Bite into a seed while on your beach vacation? Wake up to a pounding toothache on the weekend? A toothache can really derail your plans. Of course, if you have a toothache you should call your dentist and make an appointment ASAP. Your tooth may be damaged or infected. A broken tooth or crown exposes the sensitive roots of your teeth. Your risk of infection increases with prolonged exposure of your roots. An unchecked, untreated infection can lead to serious issues. However, you may not always be able to get into your dentist right away. Whether you’re away from the office or your dentist is, there’s no need to stop your life while you wait. We’ll give you some suggestions for natural and medicinal pain management.
Natural Pain Management
There are several options for managing your pain naturally. We’ll start with the least intervention and move to more aggressive.
Your saliva actually has pain-killing properties stronger than morphine, just in low concentrations. Make sure you are drinking plenty of fluids so your body can keep up adequate levels of saliva. This is your body’s built-in way to manage your tooth pain.
Endorphins are another built-in system for managing pain in the body. If you like to exercise, get your heart rate up and pump some endorphins through your system! Not up for a vigorous workout? Even a brisk walk can help raise your endorphin levels. Try to stay active as much as you can.
Salt water has anti-bacterial properties. Gently brush your teeth to remove any lodged food and residue to get the area clean. Then, dissolve 2 teaspoons of salt in an 8oz glass of slightly warm water. Make sure to use only warm water, hot or cold water can be very painful to a damaged or infected tooth. Use the salt-water as a rinse, swishing gently around your mouth, especially near the toothache. Spit the water and debris out.
Cloves are a natural anesthetic. Using clove oil won’t help cure the infection at all, but it can numb the nerves in the area to reduce the pain you experience. Place a few drops of clove oil on the tip of a cotton swab. Use the cotton to gently rub and tap on the broken, exposed area of the tooth. Start slowly, as your tolerance for the clove oil may depend on how much your tooth is damaged. If you find the clove oil to be too painful, try diluting it with some olive oil before applying.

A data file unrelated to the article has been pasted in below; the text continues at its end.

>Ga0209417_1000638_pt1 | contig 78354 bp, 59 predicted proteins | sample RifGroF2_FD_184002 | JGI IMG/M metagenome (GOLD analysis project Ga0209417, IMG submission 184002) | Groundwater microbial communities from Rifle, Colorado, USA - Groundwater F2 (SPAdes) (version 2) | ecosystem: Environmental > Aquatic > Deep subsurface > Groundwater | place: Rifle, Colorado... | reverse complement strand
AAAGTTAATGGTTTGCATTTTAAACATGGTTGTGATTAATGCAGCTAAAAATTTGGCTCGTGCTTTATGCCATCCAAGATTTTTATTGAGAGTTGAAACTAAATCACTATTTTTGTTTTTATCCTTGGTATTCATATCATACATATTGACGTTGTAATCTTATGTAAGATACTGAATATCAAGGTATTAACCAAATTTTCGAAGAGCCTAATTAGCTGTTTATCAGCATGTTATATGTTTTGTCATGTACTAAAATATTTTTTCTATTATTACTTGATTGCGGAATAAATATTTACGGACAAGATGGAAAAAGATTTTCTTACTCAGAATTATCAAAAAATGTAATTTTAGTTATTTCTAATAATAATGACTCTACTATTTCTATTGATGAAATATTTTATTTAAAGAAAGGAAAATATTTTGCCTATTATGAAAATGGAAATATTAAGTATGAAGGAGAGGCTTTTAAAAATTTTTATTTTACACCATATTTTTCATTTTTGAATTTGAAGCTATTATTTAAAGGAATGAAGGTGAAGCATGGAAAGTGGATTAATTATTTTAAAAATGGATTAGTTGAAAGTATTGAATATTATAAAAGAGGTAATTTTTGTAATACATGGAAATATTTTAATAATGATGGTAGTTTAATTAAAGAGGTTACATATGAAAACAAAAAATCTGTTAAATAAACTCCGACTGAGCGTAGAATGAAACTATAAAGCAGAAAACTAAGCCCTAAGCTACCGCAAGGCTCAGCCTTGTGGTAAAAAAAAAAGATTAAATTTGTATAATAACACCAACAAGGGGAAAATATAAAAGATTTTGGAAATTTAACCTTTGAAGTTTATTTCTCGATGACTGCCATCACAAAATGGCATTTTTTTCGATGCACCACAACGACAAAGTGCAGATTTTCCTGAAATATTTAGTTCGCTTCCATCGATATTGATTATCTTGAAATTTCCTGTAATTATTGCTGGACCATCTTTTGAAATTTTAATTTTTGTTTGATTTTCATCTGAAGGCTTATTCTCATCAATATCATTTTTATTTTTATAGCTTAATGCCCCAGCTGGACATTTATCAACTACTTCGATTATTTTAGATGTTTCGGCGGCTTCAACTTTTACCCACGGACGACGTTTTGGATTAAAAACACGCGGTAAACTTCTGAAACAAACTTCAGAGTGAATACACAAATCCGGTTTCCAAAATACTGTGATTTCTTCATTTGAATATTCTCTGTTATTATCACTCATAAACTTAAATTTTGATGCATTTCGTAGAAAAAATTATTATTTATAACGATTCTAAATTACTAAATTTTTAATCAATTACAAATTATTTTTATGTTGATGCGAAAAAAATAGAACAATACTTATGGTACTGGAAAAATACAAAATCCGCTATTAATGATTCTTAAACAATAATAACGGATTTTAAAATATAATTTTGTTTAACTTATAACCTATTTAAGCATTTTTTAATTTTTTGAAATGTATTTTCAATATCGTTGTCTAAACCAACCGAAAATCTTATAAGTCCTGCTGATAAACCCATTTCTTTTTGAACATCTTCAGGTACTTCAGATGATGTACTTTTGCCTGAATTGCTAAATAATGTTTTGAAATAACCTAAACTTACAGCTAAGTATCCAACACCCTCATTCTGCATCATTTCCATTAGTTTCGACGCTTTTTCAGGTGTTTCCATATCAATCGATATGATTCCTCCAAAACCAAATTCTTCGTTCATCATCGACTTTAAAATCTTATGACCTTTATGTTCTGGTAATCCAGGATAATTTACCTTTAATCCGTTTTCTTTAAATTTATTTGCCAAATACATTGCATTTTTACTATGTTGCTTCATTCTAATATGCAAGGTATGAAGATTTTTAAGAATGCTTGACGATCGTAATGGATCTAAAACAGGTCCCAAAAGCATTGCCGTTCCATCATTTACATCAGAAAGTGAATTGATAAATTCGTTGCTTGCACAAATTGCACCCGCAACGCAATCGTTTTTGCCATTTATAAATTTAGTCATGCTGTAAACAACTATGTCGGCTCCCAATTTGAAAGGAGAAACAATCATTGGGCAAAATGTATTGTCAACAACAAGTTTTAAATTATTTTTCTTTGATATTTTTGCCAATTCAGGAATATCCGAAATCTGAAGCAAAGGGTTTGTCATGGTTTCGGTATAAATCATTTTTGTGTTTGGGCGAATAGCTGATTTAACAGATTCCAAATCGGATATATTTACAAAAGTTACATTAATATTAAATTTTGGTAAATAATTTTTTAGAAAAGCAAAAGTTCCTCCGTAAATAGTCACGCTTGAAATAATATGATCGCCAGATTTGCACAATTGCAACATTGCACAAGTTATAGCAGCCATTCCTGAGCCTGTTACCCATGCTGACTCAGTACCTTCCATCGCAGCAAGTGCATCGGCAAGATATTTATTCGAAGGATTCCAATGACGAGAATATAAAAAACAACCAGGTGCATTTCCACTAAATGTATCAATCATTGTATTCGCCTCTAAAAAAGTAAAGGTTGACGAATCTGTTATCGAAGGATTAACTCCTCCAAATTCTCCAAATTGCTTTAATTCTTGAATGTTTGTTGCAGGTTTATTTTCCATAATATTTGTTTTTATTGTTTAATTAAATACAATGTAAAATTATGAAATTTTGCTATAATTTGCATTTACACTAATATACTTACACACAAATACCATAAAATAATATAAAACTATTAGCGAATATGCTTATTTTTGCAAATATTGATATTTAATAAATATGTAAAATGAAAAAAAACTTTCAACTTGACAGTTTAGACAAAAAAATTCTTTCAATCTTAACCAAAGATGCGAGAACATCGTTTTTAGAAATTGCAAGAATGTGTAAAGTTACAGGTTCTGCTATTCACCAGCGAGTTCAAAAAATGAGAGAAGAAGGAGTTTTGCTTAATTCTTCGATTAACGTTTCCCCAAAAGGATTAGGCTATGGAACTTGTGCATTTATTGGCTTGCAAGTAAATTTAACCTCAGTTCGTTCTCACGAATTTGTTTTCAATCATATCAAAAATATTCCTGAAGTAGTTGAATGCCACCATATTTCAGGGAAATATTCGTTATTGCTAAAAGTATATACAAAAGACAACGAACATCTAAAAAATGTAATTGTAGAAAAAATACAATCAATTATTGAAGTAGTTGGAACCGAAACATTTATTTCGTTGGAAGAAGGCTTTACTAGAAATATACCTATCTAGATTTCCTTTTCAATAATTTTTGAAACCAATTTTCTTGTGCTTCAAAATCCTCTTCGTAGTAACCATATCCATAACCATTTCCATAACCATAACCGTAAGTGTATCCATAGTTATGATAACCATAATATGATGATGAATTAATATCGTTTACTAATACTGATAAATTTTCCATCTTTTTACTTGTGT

Medicinal Pain Management
You can find many toothpastes over-the-counter for treating sensitive teeth. All of these work to rebuild the enamel in weak spots where your nerves are exposed. You can try gently brushing the affected area several times a day to reduce pain. Additionally, you should try to avoid eating or drinking for about 30 minutes afterwards to allow the toothpaste to absorb into the tooth. If just brushing isn’t helpful, try “pushing” toothpaste into your dentin tubules. You do this by breaking a toothpick in half and rubbing it on a clean, flat surface to make the new end flat. Put a bit of toothpaste on the new surface and tap it into your tooth gently. Imagine you’re trying to put the wax cap on exposed honey in a beehive. The toothpaste goes into the microscopic holes to seal the entrance from bacteria and food.
If you’re still struggling to make it through the pain and you’ve tried these less invasive tactics, consider an over-the-counter pain reliever such as Ibuprofen or Acetaminophen. However, whatever pain reliever you use should be one that your medical doctor has approved before, with knowledge of your specific health considerations.
When you have a damaged tooth, your pain will likely be sensitive to hot and cold temperatures, as well as any strong acids. Stay away from tomatoes, citrus foods, or anything else acidic. Drink your drinks at room temperature. Save the ice cream and smoothies for after you’ve resolved the issue. You may also respond to sweet foods, which is usually a pretty good indication that you have a cavity that’s reached the center of your tooth.
When to Head to the ER
You may not consider a toothache a life-threatening condition, but there are times when you should consider going to the ER directly. If you have had a fever and severe toothache for several days and you begin to notice swelling in your neck or difficulty breathing you should go to the emergency room. It is likely that infection from your tooth has spread to your neck and airway and could be life-threatening. Generally the ER can’t do anything for your tooth directly, but if you have obvious signs of an infection and out of control pain they can handle your symptoms. They will likely prescribe an antibiotic or painkiller and refer you to your dentist. If you are in severe pain and don’t expect to be able to see your dentist soon, call dentists in the area and ask for an emergency dental appointment. Only a dentist is likely to pull or treat an infected tooth directly. It’s important to get to the root of the issue and solve it, instead of just treating uncomfortable symptoms.
Visiting Colorado Springs and need an Emergency Dentist? West One Dental is glad to care for you while you’re here in the Springs! Give us a call at 719-633-8766!